After exposure to the microwave heating, the mold and/or cores may be used immediately to cast the desired pieces or stored for later use. By selection of the right composition, excellent storage properties are obtained. Shakeout and reclaiming the used mold and core material are improved over the prior-art methods.
The binder of our invention is also useful for any other applications wherein the structure to be bonded can be exposed to microwave radiation. Examples of such applications, among others, are coatings for non-metallic surfaces, binders for abrasive wheels and the like, and adhesives for corrugated paperboard.
The following examples illustrate certain embodiments of the composition and process of our invention. These examples are not intended to establish the scope of our invention, said scope being fully disclosed in the specification and recited in the claims. All proportions are in parts by weight (pbw) or percent by weight (%) unless otherwise indicated.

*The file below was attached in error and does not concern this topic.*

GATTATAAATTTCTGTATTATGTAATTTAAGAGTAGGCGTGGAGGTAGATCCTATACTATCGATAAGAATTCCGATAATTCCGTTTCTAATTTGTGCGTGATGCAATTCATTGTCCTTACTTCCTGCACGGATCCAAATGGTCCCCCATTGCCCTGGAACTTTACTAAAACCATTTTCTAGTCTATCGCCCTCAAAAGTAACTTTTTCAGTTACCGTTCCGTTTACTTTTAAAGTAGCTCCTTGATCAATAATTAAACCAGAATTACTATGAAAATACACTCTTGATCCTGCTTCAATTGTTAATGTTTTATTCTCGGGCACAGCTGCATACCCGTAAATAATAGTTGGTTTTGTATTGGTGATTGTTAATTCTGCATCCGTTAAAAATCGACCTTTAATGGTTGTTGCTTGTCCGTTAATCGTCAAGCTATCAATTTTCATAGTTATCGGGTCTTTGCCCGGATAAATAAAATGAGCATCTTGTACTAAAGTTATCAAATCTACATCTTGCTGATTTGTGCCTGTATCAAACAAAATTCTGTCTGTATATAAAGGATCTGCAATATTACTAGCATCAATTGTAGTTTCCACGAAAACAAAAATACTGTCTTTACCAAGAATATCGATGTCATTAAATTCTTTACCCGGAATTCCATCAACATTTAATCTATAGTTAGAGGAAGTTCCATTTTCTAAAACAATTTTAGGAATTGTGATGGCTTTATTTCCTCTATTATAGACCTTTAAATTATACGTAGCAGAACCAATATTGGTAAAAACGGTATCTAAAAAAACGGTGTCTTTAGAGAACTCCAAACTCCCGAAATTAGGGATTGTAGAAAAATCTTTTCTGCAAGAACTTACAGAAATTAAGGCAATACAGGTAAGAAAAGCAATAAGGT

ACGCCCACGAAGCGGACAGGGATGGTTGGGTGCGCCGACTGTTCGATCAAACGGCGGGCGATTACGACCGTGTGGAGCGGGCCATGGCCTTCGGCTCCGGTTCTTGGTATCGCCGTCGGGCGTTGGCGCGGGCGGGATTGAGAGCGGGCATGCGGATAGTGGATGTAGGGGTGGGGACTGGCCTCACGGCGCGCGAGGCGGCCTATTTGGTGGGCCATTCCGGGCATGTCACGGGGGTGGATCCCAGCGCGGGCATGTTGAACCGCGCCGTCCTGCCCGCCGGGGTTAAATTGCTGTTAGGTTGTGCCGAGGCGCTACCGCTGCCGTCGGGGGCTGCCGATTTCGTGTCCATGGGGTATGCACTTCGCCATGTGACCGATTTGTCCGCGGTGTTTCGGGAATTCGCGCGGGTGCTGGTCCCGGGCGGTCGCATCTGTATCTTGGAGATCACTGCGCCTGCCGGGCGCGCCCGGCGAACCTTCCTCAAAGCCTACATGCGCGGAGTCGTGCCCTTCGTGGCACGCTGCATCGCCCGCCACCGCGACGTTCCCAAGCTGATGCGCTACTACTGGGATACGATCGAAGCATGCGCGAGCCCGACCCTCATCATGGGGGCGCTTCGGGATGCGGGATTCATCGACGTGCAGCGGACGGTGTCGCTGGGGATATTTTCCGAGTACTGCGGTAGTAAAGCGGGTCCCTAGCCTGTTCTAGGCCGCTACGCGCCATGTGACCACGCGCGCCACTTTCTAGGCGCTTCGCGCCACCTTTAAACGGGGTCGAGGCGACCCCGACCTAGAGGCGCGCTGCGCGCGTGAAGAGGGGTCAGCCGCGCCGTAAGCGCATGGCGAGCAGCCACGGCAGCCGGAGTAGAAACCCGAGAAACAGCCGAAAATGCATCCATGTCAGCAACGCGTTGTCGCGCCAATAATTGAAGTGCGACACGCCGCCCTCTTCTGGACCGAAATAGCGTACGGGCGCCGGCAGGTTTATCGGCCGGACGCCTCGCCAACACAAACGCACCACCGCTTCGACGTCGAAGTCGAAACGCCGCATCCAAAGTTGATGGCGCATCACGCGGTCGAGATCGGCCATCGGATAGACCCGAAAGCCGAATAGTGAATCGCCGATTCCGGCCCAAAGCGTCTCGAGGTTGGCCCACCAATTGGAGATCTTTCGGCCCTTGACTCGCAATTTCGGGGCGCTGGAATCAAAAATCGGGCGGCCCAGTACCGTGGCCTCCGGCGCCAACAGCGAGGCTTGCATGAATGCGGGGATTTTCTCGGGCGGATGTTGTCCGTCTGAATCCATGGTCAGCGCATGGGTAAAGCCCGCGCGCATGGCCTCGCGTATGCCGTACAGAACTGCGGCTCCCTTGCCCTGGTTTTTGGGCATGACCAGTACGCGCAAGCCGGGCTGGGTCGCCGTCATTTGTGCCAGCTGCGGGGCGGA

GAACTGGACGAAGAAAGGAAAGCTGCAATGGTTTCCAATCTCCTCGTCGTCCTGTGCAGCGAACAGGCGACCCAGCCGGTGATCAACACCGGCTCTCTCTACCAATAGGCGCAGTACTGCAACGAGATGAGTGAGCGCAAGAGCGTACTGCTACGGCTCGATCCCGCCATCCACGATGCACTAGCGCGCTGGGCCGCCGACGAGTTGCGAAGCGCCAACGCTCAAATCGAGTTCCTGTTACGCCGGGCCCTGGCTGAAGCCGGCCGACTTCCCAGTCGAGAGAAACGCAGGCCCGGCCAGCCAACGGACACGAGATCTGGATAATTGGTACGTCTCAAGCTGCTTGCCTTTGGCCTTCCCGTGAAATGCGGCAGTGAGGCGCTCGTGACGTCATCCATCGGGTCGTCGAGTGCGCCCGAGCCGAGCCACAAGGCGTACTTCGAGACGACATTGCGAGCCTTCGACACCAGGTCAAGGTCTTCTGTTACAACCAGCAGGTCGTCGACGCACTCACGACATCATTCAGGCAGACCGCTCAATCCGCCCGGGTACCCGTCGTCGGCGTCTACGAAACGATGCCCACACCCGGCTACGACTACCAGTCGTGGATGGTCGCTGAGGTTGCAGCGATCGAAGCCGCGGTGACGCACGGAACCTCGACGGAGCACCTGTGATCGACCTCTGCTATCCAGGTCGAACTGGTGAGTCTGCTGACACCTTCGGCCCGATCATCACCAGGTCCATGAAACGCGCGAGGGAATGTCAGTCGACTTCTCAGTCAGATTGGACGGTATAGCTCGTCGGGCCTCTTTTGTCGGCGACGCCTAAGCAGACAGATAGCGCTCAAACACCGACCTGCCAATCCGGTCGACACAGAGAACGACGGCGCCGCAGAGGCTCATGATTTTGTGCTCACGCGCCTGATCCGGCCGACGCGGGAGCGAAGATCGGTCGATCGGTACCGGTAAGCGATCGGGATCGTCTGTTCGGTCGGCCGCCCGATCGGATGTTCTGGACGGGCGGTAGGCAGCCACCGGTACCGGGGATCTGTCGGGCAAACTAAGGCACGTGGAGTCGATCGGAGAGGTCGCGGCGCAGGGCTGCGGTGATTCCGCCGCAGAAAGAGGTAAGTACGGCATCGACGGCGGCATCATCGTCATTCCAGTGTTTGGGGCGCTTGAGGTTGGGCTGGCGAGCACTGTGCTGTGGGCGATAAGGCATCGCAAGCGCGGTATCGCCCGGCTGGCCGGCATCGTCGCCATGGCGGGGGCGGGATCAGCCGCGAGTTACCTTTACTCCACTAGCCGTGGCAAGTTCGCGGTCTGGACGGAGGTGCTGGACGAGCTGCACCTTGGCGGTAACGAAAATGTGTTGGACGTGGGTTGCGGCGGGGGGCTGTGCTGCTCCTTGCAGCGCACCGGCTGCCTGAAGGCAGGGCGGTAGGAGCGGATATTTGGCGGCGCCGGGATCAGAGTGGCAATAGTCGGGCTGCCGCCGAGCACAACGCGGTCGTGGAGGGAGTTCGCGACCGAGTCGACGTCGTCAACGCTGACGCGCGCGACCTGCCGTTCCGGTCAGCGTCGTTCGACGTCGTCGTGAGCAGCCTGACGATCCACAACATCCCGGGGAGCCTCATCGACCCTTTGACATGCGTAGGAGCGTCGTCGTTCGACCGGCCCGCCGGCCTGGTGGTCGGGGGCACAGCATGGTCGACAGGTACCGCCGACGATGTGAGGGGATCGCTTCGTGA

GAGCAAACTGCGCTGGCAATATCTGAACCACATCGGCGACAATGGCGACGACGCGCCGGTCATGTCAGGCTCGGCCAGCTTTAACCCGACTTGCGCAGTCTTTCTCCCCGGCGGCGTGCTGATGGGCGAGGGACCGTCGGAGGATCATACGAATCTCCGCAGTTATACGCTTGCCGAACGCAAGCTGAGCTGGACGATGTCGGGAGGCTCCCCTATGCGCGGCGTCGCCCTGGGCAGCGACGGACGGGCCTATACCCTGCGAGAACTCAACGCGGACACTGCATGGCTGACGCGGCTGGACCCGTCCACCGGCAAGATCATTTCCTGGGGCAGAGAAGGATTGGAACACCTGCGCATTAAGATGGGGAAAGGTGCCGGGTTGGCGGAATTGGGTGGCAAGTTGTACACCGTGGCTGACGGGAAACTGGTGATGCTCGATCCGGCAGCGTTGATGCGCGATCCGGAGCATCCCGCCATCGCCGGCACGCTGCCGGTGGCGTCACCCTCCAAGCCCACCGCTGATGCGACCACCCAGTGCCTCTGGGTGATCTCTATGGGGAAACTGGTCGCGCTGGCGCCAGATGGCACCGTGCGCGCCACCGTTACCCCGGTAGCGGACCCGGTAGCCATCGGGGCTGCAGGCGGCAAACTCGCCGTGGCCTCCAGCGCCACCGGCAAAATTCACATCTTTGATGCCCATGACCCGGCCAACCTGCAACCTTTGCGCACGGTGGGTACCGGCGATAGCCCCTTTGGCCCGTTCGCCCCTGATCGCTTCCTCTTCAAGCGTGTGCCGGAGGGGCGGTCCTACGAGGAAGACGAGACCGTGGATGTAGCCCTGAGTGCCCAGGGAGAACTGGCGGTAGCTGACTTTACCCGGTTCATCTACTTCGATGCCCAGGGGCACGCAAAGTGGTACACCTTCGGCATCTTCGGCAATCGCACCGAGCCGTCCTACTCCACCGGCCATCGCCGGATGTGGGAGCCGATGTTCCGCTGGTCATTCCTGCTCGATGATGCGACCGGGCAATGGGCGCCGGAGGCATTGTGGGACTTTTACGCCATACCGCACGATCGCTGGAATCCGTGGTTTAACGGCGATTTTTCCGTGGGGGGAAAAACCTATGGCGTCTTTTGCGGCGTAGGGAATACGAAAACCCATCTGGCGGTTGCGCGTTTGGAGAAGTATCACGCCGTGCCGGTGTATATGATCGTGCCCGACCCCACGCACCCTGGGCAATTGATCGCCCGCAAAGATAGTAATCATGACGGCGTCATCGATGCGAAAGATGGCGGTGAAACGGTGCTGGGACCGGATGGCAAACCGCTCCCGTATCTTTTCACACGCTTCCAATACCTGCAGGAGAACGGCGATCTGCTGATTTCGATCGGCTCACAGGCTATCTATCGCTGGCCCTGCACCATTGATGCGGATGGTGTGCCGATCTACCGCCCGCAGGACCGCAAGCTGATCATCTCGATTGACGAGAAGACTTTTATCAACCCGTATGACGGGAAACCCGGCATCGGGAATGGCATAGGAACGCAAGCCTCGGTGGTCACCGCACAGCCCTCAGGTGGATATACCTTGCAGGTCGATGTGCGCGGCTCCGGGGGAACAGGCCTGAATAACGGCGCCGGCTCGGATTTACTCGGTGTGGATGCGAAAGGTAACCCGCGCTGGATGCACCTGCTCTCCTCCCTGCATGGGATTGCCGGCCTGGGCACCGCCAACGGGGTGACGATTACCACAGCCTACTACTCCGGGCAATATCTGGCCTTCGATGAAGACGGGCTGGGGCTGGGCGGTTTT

Sand (2000 pbw) was placed in a Hobart mixer, lithium silicate solution (24.0 pbw, 1.6% Li2 O and 18.8% SiO2) was added and mixed for 30 seconds, then sodium silicate solution (30.0 pbw, 13.8% Na2 O and 33.2% SiO2) was added and mixing continued for 90 seconds. Test cores were prepared from this mixture by packing into a standard dog-bone form (manufacted by Harry W. Diertert Co. and having a neck of 1 in2 cross section). The cores were demolded onto a transite board and placed in a 0.6 kW microwave oven. The cores were cured at full power for 15 minutes for an exposure of 9 kW-minutes, cooled at room temperature for 30 min and then tested for tensile strength. The average for 6 specimens was 270 lb/in2. The remaining specimens were exposed to 56% relative humidity (RH), 81% RH and 97% RH for 48 hours; tensile strengths were found to be 271, 291 and 202 lb/in2, respectively. These results indicate that the process of our invention produces cores of acceptable strength that can be stored at high humidity conditions for 48 hours and still be usable.